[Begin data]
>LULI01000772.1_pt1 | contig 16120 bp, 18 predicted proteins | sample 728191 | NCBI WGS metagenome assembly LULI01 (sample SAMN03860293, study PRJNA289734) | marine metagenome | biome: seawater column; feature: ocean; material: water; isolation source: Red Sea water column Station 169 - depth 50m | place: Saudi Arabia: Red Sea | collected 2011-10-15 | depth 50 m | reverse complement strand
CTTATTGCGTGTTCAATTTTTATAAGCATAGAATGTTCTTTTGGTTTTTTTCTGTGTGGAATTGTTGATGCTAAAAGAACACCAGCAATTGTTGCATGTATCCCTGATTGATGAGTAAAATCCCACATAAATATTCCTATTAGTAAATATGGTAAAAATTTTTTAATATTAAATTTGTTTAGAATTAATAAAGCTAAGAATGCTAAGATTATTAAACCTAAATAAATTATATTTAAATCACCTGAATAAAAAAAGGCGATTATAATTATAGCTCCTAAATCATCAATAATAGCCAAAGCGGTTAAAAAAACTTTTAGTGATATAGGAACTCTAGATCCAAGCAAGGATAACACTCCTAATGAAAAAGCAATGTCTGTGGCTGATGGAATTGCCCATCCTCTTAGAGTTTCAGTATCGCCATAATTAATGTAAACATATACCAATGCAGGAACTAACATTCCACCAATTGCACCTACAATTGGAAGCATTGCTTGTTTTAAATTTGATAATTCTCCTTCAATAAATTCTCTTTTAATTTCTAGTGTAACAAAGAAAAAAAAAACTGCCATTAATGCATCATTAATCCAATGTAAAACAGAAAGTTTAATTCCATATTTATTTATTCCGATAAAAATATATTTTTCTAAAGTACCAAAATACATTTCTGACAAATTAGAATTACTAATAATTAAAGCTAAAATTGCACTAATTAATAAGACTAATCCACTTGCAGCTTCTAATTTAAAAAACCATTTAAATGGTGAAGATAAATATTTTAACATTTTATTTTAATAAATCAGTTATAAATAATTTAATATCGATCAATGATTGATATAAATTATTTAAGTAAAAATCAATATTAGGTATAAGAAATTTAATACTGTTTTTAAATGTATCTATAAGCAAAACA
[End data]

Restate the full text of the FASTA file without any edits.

>LULI01000772.1_pt1 | contig 16120 bp, 18 predicted proteins | sample 728191 | NCBI WGS metagenome assembly LULI01 (sample SAMN03860293, study PRJNA289734) | marine metagenome | biome: seawater column; feature: ocean; material: water; isolation source: Red Sea water column Station 169 - depth 50m | place: Saudi Arabia: Red Sea | collected 2011-10-15 | depth 50 m | reverse complement strand
CTTATTGCGTGTTCAATTTTTATAAGCATAGAATGTTCTTTTGGTTTTTTTCTGTGTGGAATTGTTGATGCTAAAAGAACACCAGCAATTGTTGCATGTATCCCTGATTGATGAGTAAAATCCCACATAAATATTCCTATTAGTAAATATGGTAAAAATTTTTTAATATTAAATTTGTTTAGAATTAATAAAGCTAAGAATGCTAAGATTATTAAACCTAAATAAATTATATTTAAATCACCTGAATAAAAAAAGGCGATTATAATTATAGCTCCTAAATCATCAATAATAGCCAAAGCGGTTAAAAAAACTTTTAGTGATATAGGAACTCTAGATCCAAGCAAGGATAACACTCCTAATGAAAAAGCAATGTCTGTGGCTGATGGAATTGCCCATCCTCTTAGAGTTTCAGTATCGCCATAATTAATGTAAACATATACCAATGCAGGAACTAACATTCCACCAATTGCACCTACAATTGGAAGCATTGCTTGTTTTAAATTTGATAATTCTCCTTCAATAAATTCTCTTTTAATTTCTAGTGTAACAAAGAAAAAAAAAACTGCCATTAATGCATCATTAATCCAATGTAAAACAGAAAGTTTAATTCCATATTTATTTATTCCGATAAAAATATATTTTTCTAAAGTACCAAAATACATTTCTGACAAATTAGAATTACTAATAATTAAAGCTAAAATTGCACTAATTAATAAGACTAATCCACTTGCAGCTTCTAATTTAAAAAACCATTTAAATGGTGAAGATAAATATTTTAACATTTTATTTTAATAAATCAGTTATAAATAATTTAATATCGATCAATGATTGATATAAATTATTTAAGTAAAAATCAATATTAGGTATAAGAAATTTAATACTGTTTTTAAATGTATCTATAAGCAAAACA